Two clergymen who helped free humanity

2017 marks the 500th anniversary of Martin Luther’s revolutionary act – and the 50th of Martin Luther King Jr.’s expanded mission.

Fabrizio Bensch/Reuters/File
A worker installs a statuette of 16th-century Protestant reformer Martin Luther, part of 'Martin Luther - I'm standing here,' by German artist Ottmar Hoerl, in the main square of Wittenberg, Germany, in 2010. The temporary art installation consisted of 800 figurines based on a statue of Martin Luther on the town square.

This year will see the 500th anniversary of a great step in freeing human thinking.

Whether rebellious Roman Catholic monk Martin Luther actually nailed 95 “theses,” or questions, to the door of a church in Wittenberg, now part of Germany, in October of 1517 is lost to history. But the effects of Luther’s open questioning of his church were monumental.

It produced a reformation in Christian thought, championing the idea that the Scriptures should be available to be read and studied not just by clergy but by anyone – and not only in the scholarly languages of Latin or Greek but in the local tongue.

Even more broadly, using the revolutionary technology of his day, the printing press, Luther helped bring about the idea that people should be free to think for themselves, to challenge orthodoxies, whether political, social, artistic, or religious. In the context of 2017, Luther can be seen as an “angry citizen” demanding reforms.

This month the United States also honors Martin Luther King Jr., so named because his father, a Baptist minister in Atlanta, had become a fan of the German reformer while on a visit to Europe.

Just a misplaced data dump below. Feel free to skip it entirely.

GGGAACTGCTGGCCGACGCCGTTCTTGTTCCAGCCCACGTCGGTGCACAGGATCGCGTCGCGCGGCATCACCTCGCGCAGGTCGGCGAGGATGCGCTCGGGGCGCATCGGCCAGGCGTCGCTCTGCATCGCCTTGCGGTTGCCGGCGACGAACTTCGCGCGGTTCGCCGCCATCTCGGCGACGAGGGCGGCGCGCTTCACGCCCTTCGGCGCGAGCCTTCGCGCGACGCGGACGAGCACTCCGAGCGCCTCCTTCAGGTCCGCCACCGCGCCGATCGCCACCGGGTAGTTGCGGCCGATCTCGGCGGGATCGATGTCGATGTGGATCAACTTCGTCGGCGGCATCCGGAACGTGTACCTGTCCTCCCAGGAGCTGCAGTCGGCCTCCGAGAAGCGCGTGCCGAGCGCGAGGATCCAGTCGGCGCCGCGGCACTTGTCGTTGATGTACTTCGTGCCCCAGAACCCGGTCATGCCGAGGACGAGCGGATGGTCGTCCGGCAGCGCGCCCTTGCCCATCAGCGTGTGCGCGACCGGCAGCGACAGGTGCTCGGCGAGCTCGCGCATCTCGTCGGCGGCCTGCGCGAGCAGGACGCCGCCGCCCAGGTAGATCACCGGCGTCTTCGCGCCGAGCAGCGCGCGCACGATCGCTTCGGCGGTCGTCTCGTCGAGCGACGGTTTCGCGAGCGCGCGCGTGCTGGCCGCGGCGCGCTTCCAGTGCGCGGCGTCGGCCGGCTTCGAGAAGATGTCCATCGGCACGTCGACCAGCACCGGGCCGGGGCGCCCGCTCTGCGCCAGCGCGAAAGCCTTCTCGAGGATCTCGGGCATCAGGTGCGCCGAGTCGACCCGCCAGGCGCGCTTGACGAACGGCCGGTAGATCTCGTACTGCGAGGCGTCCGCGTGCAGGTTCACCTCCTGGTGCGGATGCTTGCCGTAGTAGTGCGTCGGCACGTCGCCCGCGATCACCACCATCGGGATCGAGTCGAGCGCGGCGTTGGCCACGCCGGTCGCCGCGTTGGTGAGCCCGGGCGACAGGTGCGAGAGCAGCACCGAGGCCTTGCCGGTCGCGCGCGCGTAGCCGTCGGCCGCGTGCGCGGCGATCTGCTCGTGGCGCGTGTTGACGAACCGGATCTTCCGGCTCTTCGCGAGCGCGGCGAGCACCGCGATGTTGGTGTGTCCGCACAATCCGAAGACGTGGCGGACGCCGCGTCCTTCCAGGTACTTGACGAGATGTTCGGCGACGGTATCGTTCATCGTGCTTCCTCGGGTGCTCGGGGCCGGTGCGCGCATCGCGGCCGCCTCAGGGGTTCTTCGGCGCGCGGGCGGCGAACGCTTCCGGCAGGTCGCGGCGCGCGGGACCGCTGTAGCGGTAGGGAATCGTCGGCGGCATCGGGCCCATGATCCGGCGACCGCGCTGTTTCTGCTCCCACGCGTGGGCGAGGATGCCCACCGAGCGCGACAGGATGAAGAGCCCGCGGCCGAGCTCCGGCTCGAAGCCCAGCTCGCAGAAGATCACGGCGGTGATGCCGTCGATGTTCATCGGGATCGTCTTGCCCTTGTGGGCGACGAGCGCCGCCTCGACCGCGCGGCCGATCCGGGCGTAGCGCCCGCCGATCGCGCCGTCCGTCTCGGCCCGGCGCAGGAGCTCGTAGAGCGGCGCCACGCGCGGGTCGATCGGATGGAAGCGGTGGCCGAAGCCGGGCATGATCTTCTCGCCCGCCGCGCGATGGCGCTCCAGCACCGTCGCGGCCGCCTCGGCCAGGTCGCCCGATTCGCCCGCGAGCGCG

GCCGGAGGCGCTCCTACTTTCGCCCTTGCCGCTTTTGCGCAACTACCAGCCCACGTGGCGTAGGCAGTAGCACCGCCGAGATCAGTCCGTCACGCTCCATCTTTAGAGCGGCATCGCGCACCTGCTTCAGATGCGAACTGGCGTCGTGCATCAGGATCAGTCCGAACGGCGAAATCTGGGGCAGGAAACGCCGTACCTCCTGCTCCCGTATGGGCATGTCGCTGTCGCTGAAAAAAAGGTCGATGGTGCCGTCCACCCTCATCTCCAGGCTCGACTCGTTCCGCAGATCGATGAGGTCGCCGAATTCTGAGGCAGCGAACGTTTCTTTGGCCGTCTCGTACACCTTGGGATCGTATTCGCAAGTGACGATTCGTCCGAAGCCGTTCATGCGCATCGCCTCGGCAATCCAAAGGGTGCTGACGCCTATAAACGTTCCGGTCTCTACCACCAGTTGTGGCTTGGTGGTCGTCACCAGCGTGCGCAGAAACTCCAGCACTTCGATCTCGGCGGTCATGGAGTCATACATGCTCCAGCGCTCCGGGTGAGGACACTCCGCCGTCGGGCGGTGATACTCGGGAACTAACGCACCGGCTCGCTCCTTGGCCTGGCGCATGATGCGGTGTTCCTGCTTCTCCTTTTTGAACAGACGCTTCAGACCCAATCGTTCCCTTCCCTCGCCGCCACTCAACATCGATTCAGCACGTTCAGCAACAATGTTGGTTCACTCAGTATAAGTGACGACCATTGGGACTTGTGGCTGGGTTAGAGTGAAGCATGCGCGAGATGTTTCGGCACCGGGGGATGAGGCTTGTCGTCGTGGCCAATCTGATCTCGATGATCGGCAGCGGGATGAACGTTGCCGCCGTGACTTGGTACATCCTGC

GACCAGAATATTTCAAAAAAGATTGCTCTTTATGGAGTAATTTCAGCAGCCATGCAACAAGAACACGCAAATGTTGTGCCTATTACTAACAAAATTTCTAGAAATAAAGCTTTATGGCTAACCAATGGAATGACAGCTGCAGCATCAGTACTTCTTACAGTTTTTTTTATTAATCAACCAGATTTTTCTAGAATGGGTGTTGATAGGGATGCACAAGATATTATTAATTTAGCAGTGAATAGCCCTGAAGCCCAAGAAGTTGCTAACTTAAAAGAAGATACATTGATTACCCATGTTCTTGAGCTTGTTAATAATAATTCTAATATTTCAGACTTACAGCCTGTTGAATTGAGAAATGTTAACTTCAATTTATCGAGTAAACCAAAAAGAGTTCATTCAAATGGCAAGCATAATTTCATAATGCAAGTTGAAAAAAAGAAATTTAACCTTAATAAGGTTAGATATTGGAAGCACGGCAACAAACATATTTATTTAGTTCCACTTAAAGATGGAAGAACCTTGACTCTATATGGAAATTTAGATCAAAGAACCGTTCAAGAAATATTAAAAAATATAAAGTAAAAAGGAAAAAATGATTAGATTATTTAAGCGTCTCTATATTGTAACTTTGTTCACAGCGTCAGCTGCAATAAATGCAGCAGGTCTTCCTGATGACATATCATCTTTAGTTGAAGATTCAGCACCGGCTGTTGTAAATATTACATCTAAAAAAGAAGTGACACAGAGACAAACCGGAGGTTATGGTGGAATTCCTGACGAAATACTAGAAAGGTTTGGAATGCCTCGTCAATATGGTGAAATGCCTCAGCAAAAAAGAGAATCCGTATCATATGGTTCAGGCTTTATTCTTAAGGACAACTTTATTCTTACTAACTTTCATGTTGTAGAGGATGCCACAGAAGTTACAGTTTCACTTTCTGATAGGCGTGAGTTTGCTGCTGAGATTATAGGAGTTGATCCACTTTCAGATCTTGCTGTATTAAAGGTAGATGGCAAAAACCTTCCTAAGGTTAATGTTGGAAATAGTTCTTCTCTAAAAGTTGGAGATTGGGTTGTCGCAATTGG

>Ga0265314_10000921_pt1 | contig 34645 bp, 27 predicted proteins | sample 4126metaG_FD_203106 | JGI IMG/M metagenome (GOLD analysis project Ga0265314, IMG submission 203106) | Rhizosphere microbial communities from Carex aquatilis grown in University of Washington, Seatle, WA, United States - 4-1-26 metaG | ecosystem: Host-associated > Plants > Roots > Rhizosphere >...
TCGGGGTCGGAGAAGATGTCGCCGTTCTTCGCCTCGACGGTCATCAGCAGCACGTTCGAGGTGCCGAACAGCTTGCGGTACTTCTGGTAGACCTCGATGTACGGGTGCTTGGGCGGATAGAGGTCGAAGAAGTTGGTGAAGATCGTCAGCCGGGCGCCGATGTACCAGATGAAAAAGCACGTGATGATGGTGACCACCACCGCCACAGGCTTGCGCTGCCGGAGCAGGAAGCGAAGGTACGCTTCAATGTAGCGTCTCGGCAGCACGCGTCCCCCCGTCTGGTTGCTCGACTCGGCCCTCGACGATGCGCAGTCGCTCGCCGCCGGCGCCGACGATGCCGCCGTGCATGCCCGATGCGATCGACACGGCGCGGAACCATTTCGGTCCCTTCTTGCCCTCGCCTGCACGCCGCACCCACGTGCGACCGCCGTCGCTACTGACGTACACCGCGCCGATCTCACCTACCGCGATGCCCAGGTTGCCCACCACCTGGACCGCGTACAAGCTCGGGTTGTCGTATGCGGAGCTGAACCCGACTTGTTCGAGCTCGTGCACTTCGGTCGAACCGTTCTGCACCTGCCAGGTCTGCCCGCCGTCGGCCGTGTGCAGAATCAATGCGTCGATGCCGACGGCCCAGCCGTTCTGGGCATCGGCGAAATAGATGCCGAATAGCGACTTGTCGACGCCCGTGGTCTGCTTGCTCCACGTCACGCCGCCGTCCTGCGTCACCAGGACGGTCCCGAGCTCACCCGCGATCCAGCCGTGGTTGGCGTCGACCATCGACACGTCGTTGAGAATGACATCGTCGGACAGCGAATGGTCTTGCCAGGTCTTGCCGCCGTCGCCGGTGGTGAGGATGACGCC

Fifty years ago, in 1967, King was also on a mission that would expand human freedom. Though the US Civil Rights Act had been passed in 1964 and the Voting Rights Act in 1965, he knew they had only laid the groundwork for a full expression of human rights. In 1967 he was to expand his vision of civil rights to include those of all races trapped in poverty. The need was for better jobs at better wages, adequate housing, and an opportunity to get a decent education.

In his book “Where Do We Go From Here?” published that year, he argued that progress for blacks would stall “unless the whole of American society takes a new turn toward greater economic justice.”

At the same time King also cautioned African-Americans that their growing interest in “black power” must not lead their movement away from its biblical roots in nonviolence, or from its emphasis on racial harmony and working for change through the ballot box not through brute force.

Luther was excommunicated from the Catholic Church for his radical views. But last fall Pope Francis made clear how much attitudes have changed, praising the Protestant reformer for helping to put a greater focus on the Scriptures and for exposing abuses and corruption within the church at that time.

In the US, the state of Minnesota – home to some 2,000 Lutheran churches – has become the epicenter of this year’s remembrances of Luther.

“I don’t think the average person [today] knows how big of a deal Luther was,” Nancy Monke, pastor at a Lutheran Church in Underwood, Minn., told the Minneapolis Star Tribune. “The whole idea of individual freedom, that you can protest the church or any authority, really took off from him.”

Fifty years ago, an American clergyman was making his own impression on human thought.

“Darkness cannot drive out darkness; only light can do that,” King was telling the world. “Hate cannot drive out hate; only love can do that.”

He would “stick to love,” King said, because hate “is too great a burden to bear.”

As we look back from 2017 both Luther and the African-American who took his name still speak powerfully to the world.

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